• The most characteristic sight in Lucerne is the Kapellbrücke, a covered wooden bridge running diagonally across the Reuss. Apart from being a picturesque centerpiece for Lucerne, the bridge, built in 1333, is interesting for the more than 100 17th-century pictures hanging from the roof rafters inside, depicting patron saints and scenes from the town’s history. The Kapellbrücke was severely damaged by fire in 1993 but has been completely rebuilt and restored. Beside it is the octagonal Wasserturm, a 13th-century water tower more than 34 meters high and once part of the town’s fortifications. The bridge and tower are among the most photographed scenes in all Switzerland.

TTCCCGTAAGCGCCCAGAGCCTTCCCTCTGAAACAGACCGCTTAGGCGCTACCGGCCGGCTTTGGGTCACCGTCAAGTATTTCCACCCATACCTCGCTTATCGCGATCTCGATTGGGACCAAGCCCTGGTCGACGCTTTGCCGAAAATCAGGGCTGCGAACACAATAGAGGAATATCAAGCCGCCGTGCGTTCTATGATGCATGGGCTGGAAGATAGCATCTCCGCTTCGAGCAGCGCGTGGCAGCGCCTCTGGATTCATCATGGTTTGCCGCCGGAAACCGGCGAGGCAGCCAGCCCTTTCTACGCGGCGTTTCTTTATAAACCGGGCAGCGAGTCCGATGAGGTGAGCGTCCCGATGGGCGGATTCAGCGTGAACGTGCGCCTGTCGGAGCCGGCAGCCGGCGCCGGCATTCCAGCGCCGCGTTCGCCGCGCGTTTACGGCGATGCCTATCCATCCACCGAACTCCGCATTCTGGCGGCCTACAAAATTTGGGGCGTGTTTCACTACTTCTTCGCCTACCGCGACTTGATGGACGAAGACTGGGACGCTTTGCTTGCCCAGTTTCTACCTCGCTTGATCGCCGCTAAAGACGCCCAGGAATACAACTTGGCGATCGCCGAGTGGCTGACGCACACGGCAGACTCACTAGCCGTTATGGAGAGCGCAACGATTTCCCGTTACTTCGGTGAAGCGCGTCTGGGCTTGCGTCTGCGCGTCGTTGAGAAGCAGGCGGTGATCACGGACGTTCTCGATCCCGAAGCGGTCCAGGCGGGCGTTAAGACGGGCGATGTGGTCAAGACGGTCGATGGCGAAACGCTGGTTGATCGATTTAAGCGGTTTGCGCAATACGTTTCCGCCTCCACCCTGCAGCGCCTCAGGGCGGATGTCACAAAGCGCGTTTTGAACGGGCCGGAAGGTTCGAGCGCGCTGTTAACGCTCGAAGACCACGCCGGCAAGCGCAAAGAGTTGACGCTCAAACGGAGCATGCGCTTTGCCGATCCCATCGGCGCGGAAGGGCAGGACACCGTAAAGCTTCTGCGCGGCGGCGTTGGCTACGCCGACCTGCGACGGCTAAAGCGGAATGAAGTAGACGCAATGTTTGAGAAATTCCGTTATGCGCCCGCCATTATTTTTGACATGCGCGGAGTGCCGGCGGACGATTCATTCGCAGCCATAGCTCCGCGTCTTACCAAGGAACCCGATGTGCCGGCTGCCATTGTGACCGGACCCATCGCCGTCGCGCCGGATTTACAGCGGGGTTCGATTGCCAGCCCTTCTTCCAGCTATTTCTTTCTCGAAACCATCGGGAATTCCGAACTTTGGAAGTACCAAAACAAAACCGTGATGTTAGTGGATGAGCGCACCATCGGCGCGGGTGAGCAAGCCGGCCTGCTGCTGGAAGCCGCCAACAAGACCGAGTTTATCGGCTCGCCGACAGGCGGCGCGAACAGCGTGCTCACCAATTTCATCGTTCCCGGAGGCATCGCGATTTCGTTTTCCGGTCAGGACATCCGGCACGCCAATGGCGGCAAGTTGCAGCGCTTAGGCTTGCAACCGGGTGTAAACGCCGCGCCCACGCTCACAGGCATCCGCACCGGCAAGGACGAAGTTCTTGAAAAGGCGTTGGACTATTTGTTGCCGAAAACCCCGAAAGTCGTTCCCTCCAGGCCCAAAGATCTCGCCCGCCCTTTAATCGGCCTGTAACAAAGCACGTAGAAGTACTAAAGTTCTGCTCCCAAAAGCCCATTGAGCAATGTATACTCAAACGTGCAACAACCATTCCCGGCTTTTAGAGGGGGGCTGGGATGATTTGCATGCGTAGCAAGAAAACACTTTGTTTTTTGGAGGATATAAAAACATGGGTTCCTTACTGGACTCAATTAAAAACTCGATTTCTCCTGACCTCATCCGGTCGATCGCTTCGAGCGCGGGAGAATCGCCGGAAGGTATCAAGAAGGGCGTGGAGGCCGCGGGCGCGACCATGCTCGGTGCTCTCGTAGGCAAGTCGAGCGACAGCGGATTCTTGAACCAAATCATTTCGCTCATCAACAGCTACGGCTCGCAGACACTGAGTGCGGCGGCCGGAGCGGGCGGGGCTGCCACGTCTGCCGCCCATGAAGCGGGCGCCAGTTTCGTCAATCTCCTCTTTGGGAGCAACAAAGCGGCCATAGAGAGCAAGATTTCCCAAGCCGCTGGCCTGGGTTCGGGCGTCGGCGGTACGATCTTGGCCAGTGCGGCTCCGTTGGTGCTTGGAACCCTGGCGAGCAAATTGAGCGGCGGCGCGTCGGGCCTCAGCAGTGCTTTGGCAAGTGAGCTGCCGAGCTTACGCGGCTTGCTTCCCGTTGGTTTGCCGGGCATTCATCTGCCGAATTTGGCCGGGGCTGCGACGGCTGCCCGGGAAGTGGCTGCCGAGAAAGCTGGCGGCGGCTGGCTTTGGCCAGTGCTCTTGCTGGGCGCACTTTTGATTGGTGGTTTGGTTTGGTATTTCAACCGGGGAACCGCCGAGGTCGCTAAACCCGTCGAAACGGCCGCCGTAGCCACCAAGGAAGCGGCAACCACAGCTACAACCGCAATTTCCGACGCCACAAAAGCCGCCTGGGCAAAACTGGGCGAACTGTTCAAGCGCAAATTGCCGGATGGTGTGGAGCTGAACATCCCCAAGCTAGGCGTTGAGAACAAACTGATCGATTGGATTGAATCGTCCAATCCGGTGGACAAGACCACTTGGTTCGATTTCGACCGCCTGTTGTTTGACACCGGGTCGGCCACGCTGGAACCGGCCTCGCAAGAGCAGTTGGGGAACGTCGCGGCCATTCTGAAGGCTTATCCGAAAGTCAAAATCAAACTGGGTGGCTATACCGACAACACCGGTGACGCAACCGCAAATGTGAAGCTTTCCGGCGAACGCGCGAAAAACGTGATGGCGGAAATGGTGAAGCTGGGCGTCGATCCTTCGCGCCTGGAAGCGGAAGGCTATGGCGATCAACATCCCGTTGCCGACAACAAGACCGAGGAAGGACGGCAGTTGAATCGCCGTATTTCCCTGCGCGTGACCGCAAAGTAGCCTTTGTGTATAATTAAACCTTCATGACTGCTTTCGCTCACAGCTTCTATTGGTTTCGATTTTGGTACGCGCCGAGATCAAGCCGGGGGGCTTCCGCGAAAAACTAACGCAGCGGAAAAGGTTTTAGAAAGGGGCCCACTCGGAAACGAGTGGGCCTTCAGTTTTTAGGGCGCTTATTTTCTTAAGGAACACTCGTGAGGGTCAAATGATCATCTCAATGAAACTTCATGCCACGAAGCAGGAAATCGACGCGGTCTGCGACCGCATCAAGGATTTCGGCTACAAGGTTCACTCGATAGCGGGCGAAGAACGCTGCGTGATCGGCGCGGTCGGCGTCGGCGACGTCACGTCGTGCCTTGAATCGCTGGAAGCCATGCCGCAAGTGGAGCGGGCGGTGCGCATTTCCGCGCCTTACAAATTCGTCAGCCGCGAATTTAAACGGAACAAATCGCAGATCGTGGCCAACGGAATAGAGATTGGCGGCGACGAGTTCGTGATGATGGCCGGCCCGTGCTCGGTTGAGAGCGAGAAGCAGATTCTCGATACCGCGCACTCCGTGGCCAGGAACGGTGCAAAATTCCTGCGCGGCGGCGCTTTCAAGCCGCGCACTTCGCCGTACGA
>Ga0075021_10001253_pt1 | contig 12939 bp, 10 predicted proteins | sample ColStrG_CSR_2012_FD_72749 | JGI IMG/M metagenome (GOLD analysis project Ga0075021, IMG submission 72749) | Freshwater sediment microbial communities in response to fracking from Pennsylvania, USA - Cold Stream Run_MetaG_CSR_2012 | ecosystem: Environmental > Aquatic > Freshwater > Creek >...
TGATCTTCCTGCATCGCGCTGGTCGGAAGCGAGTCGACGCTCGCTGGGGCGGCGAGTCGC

• The Old Town of Lucerne, on the right bank of the Reuss, still preserves many old burghers’ houses and little squares with fountains. Some of the timber-framed buildings bordering the stone streets are painted in bright colors, giving the Altstadt a fairy-tale atmosphere. In the Kornmarkt is the Altes Rathaus, the Old Town Hall, built in 1602-06 in Italian Renaissance style but topped by a very typical Swiss hipped roof. The adjoining tower dates from the 14th century. West of the Kornmarkt is the picturesque Weinmarkt with a Late Gothic fountain. In the Kapellplatz is the oldest church in Lucerne, St. Peter’s chapel, built in 1178 but renovated to its present form in the 18th century. The Old Town is a delightful place to stroll, especially if you follow some of the narrow side streets.